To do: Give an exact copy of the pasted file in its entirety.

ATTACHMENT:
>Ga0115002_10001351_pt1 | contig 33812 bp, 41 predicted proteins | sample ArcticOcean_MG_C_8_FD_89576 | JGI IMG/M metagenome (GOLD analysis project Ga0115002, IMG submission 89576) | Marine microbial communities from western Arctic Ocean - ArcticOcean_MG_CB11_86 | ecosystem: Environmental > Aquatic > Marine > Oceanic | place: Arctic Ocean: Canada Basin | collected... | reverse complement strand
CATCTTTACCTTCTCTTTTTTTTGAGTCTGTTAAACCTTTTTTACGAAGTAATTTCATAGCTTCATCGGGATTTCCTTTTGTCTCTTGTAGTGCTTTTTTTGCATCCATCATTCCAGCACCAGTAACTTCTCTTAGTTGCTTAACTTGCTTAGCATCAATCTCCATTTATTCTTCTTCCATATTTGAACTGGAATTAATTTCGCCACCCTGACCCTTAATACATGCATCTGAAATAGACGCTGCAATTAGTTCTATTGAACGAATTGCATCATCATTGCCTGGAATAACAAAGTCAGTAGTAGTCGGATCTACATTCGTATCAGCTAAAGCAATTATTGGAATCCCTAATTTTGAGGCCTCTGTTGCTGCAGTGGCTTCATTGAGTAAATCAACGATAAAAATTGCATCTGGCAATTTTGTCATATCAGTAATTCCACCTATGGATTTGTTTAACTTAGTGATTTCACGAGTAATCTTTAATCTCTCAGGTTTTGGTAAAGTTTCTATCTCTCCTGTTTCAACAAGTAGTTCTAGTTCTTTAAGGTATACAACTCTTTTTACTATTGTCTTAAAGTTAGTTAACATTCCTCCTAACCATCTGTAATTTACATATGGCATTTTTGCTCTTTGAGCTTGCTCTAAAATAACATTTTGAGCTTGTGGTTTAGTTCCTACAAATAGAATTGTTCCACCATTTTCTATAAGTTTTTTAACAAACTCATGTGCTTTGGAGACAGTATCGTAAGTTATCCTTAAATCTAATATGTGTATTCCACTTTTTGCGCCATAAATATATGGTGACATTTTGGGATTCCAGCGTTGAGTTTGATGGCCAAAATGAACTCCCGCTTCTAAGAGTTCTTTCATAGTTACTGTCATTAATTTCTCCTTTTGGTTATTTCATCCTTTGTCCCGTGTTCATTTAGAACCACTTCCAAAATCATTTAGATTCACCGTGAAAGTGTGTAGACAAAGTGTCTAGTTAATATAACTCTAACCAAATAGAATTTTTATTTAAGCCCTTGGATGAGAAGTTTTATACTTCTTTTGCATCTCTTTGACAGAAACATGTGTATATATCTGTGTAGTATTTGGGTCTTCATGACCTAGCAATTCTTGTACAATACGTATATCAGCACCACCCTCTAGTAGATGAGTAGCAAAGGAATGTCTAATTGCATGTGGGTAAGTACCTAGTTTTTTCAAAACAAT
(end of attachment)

>Ga0115002_10001351_pt1 | contig 33812 bp, 41 predicted proteins | sample ArcticOcean_MG_C_8_FD_89576 | JGI IMG/M metagenome (GOLD analysis project Ga0115002, IMG submission 89576) | Marine microbial communities from western Arctic Ocean - ArcticOcean_MG_CB11_86 | ecosystem: Environmental > Aquatic > Marine > Oceanic | place: Arctic Ocean: Canada Basin | collected... | reverse complement strand
CATCTTTACCTTCTCTTTTTTTTGAGTCTGTTAAACCTTTTTTACGAAGTAATTTCATAGCTTCATCGGGATTTCCTTTTGTCTCTTGTAGTGCTTTTTTTGCATCCATCATTCCAGCACCAGTAACTTCTCTTAGTTGCTTAACTTGCTTAGCATCAATCTCCATTTATTCTTCTTCCATATTTGAACTGGAATTAATTTCGCCACCCTGACCCTTAATACATGCATCTGAAATAGACGCTGCAATTAGTTCTATTGAACGAATTGCATCATCATTGCCTGGAATAACAAAGTCAGTAGTAGTCGGATCTACATTCGTATCAGCTAAAGCAATTATTGGAATCCCTAATTTTGAGGCCTCTGTTGCTGCAGTGGCTTCATTGAGTAAATCAACGATAAAAATTGCATCTGGCAATTTTGTCATATCAGTAATTCCACCTATGGATTTGTTTAACTTAGTGATTTCACGAGTAATCTTTAATCTCTCAGGTTTTGGTAAAGTTTCTATCTCTCCTGTTTCAACAAGTAGTTCTAGTTCTTTAAGGTATACAACTCTTTTTACTATTGTCTTAAAGTTAGTTAACATTCCTCCTAACCATCTGTAATTTACATATGGCATTTTTGCTCTTTGAGCTTGCTCTAAAATAACATTTTGAGCTTGTGGTTTAGTTCCTACAAATAGAATTGTTCCACCATTTTCTATAAGTTTTTTAACAAACTCATGTGCTTTGGAGACAGTATCGTAAGTTATCCTTAAATCTAATATGTGTATTCCACTTTTTGCGCCATAAATATATGGTGACATTTTGGGATTCCAGCGTTGAGTTTGATGGCCAAAATGAACTCCCGCTTCTAAGAGTTCTTTCATAGTTACTGTCATTAATTTCTCCTTTTGGTTATTTCATCCTTTGTCCCGTGTTCATTTAGAACCACTTCCAAAATCATTTAGATTCACCGTGAAAGTGTGTAGACAAAGTGTCTAGTTAATATAACTCTAACCAAATAGAATTTTTATTTAAGCCCTTGGATGAGAAGTTTTATACTTCTTTTGCATCTCTTTGACAGAAACATGTGTATATATCTGTGTAGTATTTGGGTCTTCATGACCTAGCAATTCTTGTACAATACGTATATCAGCACCACCCTCTAGTAGATGAGTAGCAAAGGAATGTCTAATTGCATGTGGGTAAGTACCTAGTTTTTTCAAAACAAT